Also notable in this work was color, in both lighting (by Nicole Pearce) and costumes (by Martin Pakledinaz) — delineating groups of dancers, as wells as sections of the work, in red, white, black and orange. I wondered if this was the “fours” to which the title refers. That might be one of those questions that stays more intriguing as a question. 

Also partitioning the work were blackouts, “chapter breaks” between sections. Just as I had wondered with the beginning of Tempus Perfectum, I pondered the need for these blackouts. That is until, at the end, all these different colors – on and around the performers – came all together onstage. Morris had effectively established contrast.

The effect that music has on us lies in its contrasts: the highs and lows, the allegro and adagio, the textural soft and strong. It was also a reminder to me to keep the senses and the mind open when taking in art. What you’re looking for might be right around the corner. All in all, through fresh, clever choices and these artists’ affinity for making music visceral, All Fours was pure sensory delight. 

The world premiere of A minor Dance came next. With graceful épaulement and sweet gestures, it brought something softer to the stage. Earth-toned costumes (also by Kurtzman) added to that softness. Nothing in this work felt the need to shout. That might have been because the music (Bach’s Partita No. 3 in A minor, BWV 827) guided Morris there, with its air of wistfulness, dreaminess, even romance. 

Indeed, perhaps it was just me having become more attuned to the music in Morris’ movement by this point in the program, but – from a quick passé on the change of a note to gliding footwork with other notes swooping and sweeping – I appreciated it even more in this work. A dance in a “minor” key, easeful marinating in that music through that movement — it presented something to soothe yet also, in its own way, rivet.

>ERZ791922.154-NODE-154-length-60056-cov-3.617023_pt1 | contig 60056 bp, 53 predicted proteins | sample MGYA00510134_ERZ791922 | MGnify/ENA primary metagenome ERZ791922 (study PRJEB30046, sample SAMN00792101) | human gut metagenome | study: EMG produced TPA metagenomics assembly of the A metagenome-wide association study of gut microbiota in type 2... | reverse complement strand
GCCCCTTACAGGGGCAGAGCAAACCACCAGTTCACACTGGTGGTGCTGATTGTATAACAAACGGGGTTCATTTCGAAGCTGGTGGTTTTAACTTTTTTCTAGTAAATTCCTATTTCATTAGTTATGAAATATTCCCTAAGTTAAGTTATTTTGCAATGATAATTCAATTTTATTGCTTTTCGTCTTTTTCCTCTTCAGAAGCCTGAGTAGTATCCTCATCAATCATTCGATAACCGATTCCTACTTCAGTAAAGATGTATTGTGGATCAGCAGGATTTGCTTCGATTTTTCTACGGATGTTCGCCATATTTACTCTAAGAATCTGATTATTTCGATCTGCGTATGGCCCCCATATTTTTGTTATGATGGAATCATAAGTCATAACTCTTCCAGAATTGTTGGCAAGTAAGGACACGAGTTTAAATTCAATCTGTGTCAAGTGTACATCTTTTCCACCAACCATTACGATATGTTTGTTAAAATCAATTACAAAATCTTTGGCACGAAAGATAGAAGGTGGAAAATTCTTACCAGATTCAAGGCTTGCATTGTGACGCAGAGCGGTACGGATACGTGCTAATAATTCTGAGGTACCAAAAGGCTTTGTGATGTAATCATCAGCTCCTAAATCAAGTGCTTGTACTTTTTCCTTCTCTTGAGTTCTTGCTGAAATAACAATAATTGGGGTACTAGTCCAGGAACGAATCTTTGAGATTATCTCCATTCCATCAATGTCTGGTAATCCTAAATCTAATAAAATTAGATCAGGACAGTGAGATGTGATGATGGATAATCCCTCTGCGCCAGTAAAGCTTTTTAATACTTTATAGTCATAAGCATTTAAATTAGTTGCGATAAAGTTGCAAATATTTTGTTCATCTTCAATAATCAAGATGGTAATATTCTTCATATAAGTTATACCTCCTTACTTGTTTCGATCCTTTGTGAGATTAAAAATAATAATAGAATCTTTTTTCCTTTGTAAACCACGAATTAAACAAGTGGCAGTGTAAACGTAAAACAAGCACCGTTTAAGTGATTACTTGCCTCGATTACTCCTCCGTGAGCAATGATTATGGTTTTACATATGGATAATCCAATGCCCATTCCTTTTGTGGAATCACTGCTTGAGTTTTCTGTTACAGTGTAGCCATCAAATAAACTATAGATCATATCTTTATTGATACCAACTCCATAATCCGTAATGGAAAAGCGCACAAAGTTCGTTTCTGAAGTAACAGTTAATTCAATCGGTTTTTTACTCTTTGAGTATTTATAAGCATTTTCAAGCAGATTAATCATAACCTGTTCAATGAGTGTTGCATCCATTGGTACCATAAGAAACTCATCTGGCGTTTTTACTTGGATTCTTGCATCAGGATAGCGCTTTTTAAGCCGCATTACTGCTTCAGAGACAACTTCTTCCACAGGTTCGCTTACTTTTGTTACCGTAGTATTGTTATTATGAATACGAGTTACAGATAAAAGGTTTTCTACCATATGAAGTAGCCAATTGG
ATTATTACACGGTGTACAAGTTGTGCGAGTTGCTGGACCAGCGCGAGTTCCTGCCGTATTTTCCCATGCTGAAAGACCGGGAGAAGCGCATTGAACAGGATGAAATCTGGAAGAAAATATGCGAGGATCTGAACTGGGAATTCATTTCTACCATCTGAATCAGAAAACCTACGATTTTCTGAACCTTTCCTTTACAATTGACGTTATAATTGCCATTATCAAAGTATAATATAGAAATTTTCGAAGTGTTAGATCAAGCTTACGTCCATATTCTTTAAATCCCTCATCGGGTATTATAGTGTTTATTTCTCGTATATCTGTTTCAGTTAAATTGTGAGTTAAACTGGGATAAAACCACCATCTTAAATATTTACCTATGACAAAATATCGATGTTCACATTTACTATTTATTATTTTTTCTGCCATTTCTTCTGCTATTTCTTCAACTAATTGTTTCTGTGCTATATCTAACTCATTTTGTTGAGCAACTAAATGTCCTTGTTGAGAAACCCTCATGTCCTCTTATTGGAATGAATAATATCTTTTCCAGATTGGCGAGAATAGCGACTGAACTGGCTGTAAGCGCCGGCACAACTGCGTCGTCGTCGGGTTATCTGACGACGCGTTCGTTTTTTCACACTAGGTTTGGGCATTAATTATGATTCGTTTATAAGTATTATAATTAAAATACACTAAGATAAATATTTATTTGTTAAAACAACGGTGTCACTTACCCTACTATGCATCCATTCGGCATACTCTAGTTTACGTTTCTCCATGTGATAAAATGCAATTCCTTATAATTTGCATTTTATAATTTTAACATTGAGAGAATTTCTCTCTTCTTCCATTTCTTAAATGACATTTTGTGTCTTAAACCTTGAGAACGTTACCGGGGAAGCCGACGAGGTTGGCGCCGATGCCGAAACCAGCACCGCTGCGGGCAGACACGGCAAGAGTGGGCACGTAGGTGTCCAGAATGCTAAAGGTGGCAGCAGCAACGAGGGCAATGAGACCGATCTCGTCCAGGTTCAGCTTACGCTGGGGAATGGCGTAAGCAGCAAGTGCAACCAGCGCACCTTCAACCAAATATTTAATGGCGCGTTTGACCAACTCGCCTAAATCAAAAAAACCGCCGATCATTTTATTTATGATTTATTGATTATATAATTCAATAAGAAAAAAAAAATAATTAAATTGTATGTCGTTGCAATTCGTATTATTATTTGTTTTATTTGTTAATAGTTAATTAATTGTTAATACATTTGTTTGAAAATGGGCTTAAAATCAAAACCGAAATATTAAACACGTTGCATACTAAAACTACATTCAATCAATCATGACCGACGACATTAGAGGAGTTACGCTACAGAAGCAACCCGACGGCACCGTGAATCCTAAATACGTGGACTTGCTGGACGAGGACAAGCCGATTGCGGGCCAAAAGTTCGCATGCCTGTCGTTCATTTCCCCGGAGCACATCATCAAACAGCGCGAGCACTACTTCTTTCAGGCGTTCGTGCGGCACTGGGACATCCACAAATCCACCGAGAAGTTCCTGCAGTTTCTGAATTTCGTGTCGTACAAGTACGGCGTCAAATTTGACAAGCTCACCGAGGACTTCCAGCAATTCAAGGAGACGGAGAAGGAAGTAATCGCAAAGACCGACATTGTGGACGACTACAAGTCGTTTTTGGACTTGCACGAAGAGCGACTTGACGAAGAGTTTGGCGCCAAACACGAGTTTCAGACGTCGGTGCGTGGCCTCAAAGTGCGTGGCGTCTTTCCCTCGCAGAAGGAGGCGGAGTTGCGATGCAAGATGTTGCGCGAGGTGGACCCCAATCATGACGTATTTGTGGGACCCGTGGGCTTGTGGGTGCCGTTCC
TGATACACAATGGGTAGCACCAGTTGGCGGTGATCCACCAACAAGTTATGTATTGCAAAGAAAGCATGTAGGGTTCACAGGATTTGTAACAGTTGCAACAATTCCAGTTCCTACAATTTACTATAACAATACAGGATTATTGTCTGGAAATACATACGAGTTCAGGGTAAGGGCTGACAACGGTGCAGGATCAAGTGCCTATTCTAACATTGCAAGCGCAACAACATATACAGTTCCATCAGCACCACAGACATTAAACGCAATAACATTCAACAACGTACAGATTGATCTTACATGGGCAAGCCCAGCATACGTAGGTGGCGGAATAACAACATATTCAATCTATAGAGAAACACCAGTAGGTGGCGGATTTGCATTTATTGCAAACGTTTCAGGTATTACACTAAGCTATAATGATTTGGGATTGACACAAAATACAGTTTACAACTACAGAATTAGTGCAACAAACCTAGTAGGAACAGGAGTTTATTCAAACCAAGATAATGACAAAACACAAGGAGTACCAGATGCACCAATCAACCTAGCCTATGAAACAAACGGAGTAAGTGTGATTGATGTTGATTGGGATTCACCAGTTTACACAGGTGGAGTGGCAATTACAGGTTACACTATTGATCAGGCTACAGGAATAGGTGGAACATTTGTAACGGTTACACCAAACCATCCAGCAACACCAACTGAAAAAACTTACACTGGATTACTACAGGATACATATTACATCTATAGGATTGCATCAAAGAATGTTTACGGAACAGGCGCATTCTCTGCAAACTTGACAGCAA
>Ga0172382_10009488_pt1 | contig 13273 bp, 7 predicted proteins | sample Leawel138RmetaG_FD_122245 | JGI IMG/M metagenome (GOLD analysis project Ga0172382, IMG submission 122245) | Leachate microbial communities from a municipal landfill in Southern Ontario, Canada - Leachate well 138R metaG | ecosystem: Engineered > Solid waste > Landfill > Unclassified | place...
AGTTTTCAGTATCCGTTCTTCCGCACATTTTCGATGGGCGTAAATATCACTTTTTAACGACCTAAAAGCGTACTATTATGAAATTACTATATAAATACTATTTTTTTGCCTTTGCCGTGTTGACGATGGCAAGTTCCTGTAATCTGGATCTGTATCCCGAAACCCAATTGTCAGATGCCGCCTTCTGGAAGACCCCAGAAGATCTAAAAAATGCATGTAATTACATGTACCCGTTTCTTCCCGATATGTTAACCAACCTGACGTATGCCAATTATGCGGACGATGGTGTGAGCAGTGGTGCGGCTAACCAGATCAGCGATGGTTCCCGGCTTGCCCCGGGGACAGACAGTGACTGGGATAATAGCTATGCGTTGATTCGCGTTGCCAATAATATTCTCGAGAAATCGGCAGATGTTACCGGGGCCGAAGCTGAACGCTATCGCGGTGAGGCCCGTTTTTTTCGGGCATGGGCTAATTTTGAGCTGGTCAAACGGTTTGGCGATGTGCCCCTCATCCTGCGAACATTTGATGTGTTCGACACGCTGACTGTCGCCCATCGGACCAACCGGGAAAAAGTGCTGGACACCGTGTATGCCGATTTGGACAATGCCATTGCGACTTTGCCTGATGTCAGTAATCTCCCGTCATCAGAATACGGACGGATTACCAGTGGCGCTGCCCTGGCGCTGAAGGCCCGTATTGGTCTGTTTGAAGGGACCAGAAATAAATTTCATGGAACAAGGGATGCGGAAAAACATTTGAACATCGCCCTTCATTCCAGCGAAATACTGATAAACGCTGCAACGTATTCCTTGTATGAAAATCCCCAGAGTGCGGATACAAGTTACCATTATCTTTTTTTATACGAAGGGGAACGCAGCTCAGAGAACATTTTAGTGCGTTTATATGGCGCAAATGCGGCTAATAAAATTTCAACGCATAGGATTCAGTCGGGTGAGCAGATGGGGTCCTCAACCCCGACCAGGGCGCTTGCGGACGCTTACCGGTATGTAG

Castor and Pollux (1980) closed out the program. With a subtle sense of primal ritual, it brought my mind to Rite of Spring (1913). Just as with that lighting bolt within concert dance history, the dancers leapt small right with the score’s punching musical accents. Frequent circular formations supported that sense of primal ritual – with the circle as a shape in which humans have gathered and moved for far, far longer than we’ve driven in cars or typed on phones. 

A memorable trio offered a downsized, more intimate version of the larger collective that was the work’s ensemble: a community within a community. At any level of human engagement, the work offered only what was elemental – only the essential to build the atmosphere at hand. For Morris, that would of course be a keen illustration of the music (Castor and Pollux from Harry Partch) in the medium of moving bodies. 

This work offered that, just as every work in this program had. The music is in the movement, and vice versa. With eyes and ears fully open, we can relish in just how special that inextricable union can be. Brava to Mark Morris Dance Group for helping us do that with their inaugural appearance on the Joyce stage – and many more! 

By Kathryn Boland of Dance Informa.

Click to comment

Leave a Reply

Your email address will not be published. Required fields are marked *

To Top